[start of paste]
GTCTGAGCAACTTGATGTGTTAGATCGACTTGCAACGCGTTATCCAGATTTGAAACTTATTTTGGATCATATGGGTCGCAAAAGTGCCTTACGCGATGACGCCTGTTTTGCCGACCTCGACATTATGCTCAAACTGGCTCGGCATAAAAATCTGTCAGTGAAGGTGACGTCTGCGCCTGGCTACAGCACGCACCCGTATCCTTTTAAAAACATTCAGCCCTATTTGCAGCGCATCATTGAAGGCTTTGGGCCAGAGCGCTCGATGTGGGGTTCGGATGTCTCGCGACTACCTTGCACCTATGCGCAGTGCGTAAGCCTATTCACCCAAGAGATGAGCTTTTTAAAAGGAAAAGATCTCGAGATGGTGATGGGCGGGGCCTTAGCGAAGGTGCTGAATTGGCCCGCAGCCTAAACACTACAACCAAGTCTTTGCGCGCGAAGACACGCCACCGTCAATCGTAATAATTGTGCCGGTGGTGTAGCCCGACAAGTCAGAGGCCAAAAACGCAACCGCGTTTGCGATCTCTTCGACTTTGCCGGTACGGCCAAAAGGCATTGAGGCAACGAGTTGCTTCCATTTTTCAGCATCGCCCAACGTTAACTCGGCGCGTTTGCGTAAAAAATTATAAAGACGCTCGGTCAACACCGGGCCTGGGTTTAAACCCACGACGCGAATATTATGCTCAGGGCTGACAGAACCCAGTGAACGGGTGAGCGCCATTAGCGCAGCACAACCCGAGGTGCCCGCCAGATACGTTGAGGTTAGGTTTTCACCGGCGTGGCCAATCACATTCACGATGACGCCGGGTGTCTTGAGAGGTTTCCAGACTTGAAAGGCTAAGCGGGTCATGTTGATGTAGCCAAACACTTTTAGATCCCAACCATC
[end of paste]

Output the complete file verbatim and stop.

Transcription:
GTCTGAGCAACTTGATGTGTTAGATCGACTTGCAACGCGTTATCCAGATTTGAAACTTATTTTGGATCATATGGGTCGCAAAAGTGCCTTACGCGATGACGCCTGTTTTGCCGACCTCGACATTATGCTCAAACTGGCTCGGCATAAAAATCTGTCAGTGAAGGTGACGTCTGCGCCTGGCTACAGCACGCACCCGTATCCTTTTAAAAACATTCAGCCCTATTTGCAGCGCATCATTGAAGGCTTTGGGCCAGAGCGCTCGATGTGGGGTTCGGATGTCTCGCGACTACCTTGCACCTATGCGCAGTGCGTAAGCCTATTCACCCAAGAGATGAGCTTTTTAAAAGGAAAAGATCTCGAGATGGTGATGGGCGGGGCCTTAGCGAAGGTGCTGAATTGGCCCGCAGCCTAAACACTACAACCAAGTCTTTGCGCGCGAAGACACGCCACCGTCAATCGTAATAATTGTGCCGGTGGTGTAGCCCGACAAGTCAGAGGCCAAAAACGCAACCGCGTTTGCGATCTCTTCGACTTTGCCGGTACGGCCAAAAGGCATTGAGGCAACGAGTTGCTTCCATTTTTCAGCATCGCCCAACGTTAACTCGGCGCGTTTGCGTAAAAAATTATAAAGACGCTCGGTCAACACCGGGCCTGGGTTTAAACCCACGACGCGAATATTATGCTCAGGGCTGACAGAACCCAGTGAACGGGTGAGCGCCATTAGCGCAGCACAACCCGAGGTGCCCGCCAGATACGTTGAGGTTAGGTTTTCACCGGCGTGGCCAATCACATTCACGATGACGCCGGGTGTCTTGAGAGGTTTCCAGACTTGAAAGGCTAAGCGGGTCATGTTGATGTAGCCAAACACTTTTAGATCCCAACCATC